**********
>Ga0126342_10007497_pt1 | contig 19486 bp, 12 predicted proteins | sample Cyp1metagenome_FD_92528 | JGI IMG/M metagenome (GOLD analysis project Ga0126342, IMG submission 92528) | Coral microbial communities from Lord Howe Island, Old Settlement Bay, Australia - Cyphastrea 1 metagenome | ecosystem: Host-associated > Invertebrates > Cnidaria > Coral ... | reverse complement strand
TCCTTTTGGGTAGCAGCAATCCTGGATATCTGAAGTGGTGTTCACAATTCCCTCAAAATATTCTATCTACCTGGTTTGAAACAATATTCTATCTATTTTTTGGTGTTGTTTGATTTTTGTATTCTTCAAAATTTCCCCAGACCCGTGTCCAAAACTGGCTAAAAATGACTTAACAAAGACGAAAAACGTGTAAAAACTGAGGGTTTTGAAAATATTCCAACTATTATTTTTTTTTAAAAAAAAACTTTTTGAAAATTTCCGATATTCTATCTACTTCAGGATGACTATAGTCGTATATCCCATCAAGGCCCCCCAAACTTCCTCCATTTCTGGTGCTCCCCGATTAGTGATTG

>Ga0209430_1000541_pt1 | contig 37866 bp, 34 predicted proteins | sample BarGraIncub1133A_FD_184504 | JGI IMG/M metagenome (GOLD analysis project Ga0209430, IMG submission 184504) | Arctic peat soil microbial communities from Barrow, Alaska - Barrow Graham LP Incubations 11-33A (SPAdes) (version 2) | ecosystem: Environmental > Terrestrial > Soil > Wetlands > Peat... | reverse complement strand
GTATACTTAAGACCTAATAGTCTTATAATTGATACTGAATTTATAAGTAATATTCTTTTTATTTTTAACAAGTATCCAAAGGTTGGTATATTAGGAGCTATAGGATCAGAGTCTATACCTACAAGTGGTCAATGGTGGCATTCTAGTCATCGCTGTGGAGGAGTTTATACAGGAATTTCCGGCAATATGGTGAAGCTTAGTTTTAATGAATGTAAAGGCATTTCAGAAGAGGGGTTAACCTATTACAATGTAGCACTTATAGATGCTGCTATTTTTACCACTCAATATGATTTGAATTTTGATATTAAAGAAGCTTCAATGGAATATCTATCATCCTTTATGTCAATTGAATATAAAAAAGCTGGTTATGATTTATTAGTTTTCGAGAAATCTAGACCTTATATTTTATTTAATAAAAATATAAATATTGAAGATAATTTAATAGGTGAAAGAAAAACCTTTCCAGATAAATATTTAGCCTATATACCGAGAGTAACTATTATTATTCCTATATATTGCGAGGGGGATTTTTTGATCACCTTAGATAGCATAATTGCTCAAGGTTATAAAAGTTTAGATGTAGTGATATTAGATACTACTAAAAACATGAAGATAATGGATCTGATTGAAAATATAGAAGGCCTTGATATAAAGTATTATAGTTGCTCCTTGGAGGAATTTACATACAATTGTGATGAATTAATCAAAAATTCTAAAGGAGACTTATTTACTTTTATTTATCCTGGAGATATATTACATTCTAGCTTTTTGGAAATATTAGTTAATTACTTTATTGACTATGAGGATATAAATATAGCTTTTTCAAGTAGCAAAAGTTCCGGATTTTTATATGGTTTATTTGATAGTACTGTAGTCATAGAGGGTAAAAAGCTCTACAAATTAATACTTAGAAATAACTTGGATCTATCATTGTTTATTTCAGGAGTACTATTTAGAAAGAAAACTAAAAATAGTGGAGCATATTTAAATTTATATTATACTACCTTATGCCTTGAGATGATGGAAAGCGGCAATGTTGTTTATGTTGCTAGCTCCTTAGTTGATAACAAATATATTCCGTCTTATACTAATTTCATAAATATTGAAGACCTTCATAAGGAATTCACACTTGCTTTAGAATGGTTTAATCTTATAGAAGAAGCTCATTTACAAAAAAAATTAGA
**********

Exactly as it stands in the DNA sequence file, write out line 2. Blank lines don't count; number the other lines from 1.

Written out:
TCCTTTTGGGTAGCAGCAATCCTGGATATCTGAAGTGGTGTTCACAATTCCCTCAAAATATTCTATCTACCTGGTTTGAAACAATATTCTATCTATTTTTTGGTGTTGTTTGATTTTTGTATTCTTCAAAATTTCCCCAGACCCGTGTCCAAAACTGGCTAAAAATGACTTAACAAAGACGAAAAACGTGTAAAAACTGAGGGTTTTGAAAATATTCCAACTATTATTTTTTTTTAAAAAAAAACTTTTTGAAAATTTCCGATATTCTATCTACTTCAGGATGACTATAGTCGTATATCCCATCAAGGCCCCCCAAACTTCCTCCATTTCTGGTGCTCCCCGATTAGTGATTG